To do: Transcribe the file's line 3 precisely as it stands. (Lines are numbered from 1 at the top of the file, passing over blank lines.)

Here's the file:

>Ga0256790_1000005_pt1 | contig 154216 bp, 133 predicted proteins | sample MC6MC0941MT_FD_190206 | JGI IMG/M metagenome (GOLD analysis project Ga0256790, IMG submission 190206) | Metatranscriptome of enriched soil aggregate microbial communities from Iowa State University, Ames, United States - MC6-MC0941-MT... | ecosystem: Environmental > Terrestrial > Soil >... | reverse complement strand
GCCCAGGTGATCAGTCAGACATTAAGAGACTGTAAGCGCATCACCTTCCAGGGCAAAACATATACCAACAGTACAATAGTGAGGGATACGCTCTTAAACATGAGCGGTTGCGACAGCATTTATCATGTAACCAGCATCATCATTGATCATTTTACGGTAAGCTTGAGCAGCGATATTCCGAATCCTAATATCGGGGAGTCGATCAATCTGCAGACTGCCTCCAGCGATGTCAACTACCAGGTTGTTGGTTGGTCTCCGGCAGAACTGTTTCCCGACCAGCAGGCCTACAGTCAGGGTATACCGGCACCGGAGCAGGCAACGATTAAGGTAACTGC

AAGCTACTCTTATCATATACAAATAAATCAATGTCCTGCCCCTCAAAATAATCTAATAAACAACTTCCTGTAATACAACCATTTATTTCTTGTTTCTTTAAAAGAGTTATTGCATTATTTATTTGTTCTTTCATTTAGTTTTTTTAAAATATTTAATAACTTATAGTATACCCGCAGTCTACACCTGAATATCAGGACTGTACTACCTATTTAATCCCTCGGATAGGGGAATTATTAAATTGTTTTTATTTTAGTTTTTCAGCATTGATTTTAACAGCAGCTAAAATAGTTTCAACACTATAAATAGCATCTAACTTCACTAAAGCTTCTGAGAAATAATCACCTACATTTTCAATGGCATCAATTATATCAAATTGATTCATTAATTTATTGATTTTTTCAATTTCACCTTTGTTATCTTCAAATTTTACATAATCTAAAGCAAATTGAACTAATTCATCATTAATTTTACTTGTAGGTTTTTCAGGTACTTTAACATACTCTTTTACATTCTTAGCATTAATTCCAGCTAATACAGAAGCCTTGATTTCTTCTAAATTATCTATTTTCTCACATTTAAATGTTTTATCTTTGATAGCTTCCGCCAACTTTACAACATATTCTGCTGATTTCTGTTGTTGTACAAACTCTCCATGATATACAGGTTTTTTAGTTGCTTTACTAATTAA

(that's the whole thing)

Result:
AAGCTACTCTTATCATATACAAATAAATCAATGTCCTGCCCCTCAAAATAATCTAATAAACAACTTCCTGTAATACAACCATTTATTTCTTGTTTCTTTAAAAGAGTTATTGCATTATTTATTTGTTCTTTCATTTAGTTTTTTTAAAATATTTAATAACTTATAGTATACCCGCAGTCTACACCTGAATATCAGGACTGTACTACCTATTTAATCCCTCGGATAGGGGAATTATTAAATTGTTTTTATTTTAGTTTTTCAGCATTGATTTTAACAGCAGCTAAAATAGTTTCAACACTATAAATAGCATCTAACTTCACTAAAGCTTCTGAGAAATAATCACCTACATTTTCAATGGCATCAATTATATCAAATTGATTCATTAATTTATTGATTTTTTCAATTTCACCTTTGTTATCTTCAAATTTTACATAATCTAAAGCAAATTGAACTAATTCATCATTAATTTTACTTGTAGGTTTTTCAGGTACTTTAACATACTCTTTTACATTCTTAGCATTAATTCCAGCTAATACAGAAGCCTTGATTTCTTCTAAATTATCTATTTTCTCACATTTAAATGTTTTATCTTTGATAGCTTCCGCCAACTTTACAACATATTCTGCTGATTTCTGTTGTTGTACAAACTCTCCATGATATACAGGTTTTTTAGTTGCTTTACTAATTAA